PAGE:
Whenever one sees a marriage fall apart due to adultery, one of the first things one hears is, “And I thought they were so happy!” Often, we tend to assume that couples torn asunder by an affair must be secretly in felt turmoil for years. More importantly, we assume that those of us who are happily married are then protected from the same crisis. In a provocative new article, a marriage therapist argues against these assumptions. She argues that a happy relationship is no guarantee against vow-breaking. I think she might be on to something.
In the October issue of The Atlantic, Esther Perel looks back on the scope of her counseling encounters with marriages in crisis over infidelity and notes how rarely she sees adulterous people who cheat out of a desire to flee a bad relationship. Often, she writes, it’s just the opposite. She encounters people who want to keep their marriage, the way that it is, and who don’t actually want to leave it for the other relationship.
In certain ways, Perel’s argument is wrong-headed. Most importantly, she sees adultery in almost exclusively therapeutic rather than moral terms. That aside, her larger point tends to line up exactly with what I have seen in thousands of cases of pastoral intervention with marriages in crisis over adultery. The affairs are usually not about a lack of happiness or a lack of sex. There’s something else afoot.
Perel notes that many of the “other partners” chosen by adulterous mates are not at all the sort of person the cheating spouse would ever want in a life companion, noting the example of a straight-laced woman who recognizes the cliché of her affair with a tattooed motorcyclist. What’s at work is not a quest for a better lover or a better spouse but for “the unexplored self.” An affair is not about orgasm, she contends, but about nostalgia.
The person who cheats is often looking to reconnect with the person he or she once was, before the daily responsibility of working a job or maintaining a household. This is especially true in the era of social media where, so often, affairs begin by “checking in” on someone from high school or college or a previous workplace. The issue is not so much that the person is pining for this old connection as much as the person is pining to be the person, again, that the old connection once knew. The question is: “Am I still the person I was back then?”
Here, I think, she is exactly right. A common theme I have found in adulterous affairs is that the one cheating is almost always seeking to recapture the feeling of adolescence or young adulthood. For a short period of time, the person is swept up in the drama of “I love you; do you love me” romance, without all the burdens of who is picking up Chloe from school or what day to put the recycling bin out at the curb or how to budget for the mortgage. The secret lover seems to make the married person feel young or “alive” again, until everything comes crashing down. The person is usually not looking for a sexual experience but for an alternative universe, one in which he or she made different choices.
She is also quite right that often our ideas and expectations of what makes a marriage “happy” contribute to the adultery. We are told to expect “the One” to meet every need of self-fulfillment. We restrict ourselves from having sex with others, she notes, not out of a sense of moral duty but because we have found the one who will make us happy. Happiness, though, in our imaginations is not how what happiness actually is. “We have conjured up a new Olympus where love will remain unconditional, intimacy enthralling, and sex oh so exciting, with one person, for the long haul,” she writes. “And the haul keeps getting longer.”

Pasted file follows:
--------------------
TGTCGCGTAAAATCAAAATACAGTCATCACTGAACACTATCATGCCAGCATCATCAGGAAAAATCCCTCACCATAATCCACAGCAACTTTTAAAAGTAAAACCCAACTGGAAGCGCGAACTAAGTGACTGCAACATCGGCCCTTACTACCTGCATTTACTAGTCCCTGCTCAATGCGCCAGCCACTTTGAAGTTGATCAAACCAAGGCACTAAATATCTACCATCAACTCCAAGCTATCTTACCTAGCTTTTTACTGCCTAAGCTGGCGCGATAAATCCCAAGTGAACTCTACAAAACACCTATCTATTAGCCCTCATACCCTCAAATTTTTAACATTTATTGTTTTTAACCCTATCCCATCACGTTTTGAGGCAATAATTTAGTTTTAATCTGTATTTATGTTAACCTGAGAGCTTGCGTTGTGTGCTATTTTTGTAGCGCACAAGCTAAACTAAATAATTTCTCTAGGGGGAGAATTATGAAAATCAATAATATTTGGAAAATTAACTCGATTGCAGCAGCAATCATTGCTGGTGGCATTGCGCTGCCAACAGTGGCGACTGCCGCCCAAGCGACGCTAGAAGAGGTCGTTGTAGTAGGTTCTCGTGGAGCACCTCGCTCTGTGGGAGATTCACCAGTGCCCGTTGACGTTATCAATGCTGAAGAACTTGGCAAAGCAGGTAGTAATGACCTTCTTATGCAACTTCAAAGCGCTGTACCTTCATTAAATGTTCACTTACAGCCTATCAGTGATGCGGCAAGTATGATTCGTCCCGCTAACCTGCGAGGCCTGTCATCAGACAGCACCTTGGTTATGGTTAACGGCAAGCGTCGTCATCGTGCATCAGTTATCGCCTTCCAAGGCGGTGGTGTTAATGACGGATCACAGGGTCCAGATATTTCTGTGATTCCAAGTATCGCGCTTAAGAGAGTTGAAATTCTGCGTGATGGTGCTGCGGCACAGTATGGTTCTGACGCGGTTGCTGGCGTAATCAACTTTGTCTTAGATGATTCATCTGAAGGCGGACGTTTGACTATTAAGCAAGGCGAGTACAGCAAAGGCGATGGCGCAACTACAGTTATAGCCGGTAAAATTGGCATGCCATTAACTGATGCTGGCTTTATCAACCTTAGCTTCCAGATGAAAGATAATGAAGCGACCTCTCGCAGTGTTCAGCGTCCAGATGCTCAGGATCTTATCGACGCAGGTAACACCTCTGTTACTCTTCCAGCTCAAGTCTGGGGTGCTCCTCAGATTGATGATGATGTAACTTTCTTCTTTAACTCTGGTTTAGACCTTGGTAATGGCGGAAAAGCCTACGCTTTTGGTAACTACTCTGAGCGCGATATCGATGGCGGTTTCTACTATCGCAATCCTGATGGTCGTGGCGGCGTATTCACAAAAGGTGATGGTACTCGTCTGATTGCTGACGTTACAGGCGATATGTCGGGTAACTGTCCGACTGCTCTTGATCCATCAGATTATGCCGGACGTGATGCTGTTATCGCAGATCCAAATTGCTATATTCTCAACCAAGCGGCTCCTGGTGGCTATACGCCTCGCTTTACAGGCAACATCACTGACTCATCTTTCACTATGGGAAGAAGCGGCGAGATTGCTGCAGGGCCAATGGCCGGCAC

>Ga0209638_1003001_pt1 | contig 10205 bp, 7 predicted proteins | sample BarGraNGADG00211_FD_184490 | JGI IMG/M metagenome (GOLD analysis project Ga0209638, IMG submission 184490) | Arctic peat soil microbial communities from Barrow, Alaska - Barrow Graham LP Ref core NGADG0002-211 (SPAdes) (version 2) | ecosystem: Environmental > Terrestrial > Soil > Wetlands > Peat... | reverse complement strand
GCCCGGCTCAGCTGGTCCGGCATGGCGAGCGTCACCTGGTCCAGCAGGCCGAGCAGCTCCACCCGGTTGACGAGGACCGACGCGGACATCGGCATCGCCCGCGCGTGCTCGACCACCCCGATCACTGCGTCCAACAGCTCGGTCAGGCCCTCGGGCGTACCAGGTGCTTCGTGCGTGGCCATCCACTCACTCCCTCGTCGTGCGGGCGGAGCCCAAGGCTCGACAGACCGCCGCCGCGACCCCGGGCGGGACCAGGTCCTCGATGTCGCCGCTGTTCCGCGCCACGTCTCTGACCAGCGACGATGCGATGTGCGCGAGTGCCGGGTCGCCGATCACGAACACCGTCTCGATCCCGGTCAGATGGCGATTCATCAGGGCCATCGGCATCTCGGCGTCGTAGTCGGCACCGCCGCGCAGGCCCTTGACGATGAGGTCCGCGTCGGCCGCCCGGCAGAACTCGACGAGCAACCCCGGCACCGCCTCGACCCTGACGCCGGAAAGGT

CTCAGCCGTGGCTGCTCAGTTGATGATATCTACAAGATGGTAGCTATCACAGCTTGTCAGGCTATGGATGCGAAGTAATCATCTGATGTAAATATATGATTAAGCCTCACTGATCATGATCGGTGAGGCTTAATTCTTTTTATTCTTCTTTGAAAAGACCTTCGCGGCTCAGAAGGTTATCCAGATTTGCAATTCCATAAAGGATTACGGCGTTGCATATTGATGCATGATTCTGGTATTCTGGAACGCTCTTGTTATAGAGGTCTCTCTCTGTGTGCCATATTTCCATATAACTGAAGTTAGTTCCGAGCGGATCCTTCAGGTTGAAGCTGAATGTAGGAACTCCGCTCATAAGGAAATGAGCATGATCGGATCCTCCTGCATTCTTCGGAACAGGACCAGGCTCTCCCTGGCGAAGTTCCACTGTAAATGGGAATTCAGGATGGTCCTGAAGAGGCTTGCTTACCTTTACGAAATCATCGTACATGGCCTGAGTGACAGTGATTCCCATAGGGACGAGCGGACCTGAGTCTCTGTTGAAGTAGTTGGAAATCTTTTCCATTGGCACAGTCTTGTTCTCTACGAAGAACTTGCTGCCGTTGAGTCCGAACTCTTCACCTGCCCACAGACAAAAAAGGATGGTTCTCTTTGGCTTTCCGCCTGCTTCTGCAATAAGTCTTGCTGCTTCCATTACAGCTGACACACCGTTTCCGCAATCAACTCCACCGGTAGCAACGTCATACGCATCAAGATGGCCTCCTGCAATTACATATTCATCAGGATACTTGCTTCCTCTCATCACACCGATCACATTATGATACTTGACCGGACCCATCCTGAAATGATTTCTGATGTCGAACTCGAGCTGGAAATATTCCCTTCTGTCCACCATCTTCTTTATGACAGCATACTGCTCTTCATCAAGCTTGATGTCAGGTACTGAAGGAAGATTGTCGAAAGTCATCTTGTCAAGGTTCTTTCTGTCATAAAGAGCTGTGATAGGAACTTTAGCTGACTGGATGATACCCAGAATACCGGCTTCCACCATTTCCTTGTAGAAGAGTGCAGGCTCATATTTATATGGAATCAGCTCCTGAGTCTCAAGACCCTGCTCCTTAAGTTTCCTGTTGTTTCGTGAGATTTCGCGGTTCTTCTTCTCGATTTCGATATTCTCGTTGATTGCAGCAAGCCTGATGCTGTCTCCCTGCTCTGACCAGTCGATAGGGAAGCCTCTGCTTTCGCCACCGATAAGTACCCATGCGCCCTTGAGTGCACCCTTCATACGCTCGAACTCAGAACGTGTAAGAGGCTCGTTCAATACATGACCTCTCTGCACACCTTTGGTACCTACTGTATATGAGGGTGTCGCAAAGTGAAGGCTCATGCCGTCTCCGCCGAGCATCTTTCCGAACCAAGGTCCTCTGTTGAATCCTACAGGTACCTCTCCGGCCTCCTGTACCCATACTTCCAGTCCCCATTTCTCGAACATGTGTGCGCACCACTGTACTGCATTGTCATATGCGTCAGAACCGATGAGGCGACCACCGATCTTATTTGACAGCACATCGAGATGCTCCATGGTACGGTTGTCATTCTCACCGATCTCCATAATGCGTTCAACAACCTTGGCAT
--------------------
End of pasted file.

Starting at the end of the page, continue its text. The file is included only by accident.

The best, most secure and stable marriages I know are not typically those that seem “happy” in the sense of self-actualization. They are instead those marriages in which, often through deep suffering, the husband and wife model self-sacrifice and care for the other. Like Christ and the church, their one-flesh union is forged not through demands for the other to meet needs but through a sense of common purpose. In those healthy marriages, one spouse does not look to the other to provide identity. Instead, both spouses find an identity in Christ. My life is not imperiled by comparison with other marriages or with my idealized younger life because my life is hidden in Christ. This gives the freedom to love. And, over the long run, this gives the sort of freedom in which there is the ability to take joy in the wife (or husband) of one’s youth.
A couple, even a Christian couple, should not assume they are immune to infidelity because they love each other, because they are happy, or because their sexual acrobatics are frenzied. The devil knows the way to take one down is not through a deficient spouse but through a deficient self. “Sometimes when we seek the gaze of another, it’s not our partner we are turning away from, but the person we have become,” Patel writes. “We are not looking for another love so much as another version of ourselves.”
That’s why the Scripture calls us to beware our own vulnerability. That’s why the Scripture tells husbands and wives to maintain sexual union with one another. It’s not because sex is an appetite that must be filled but because sex can connect us to one another, reminding us who it is that we are called to love and to serve. That requires, though, that one sees oneself crucified with Christ, alive in him. It requires that one sees an accountability to something, Someone, greater than even one’s marriage vows. And it requires that love is not a means of making oneself great but a means of pouring oneself out for another. It means that one must see that the arena of marriage is not a mirror but a cross.
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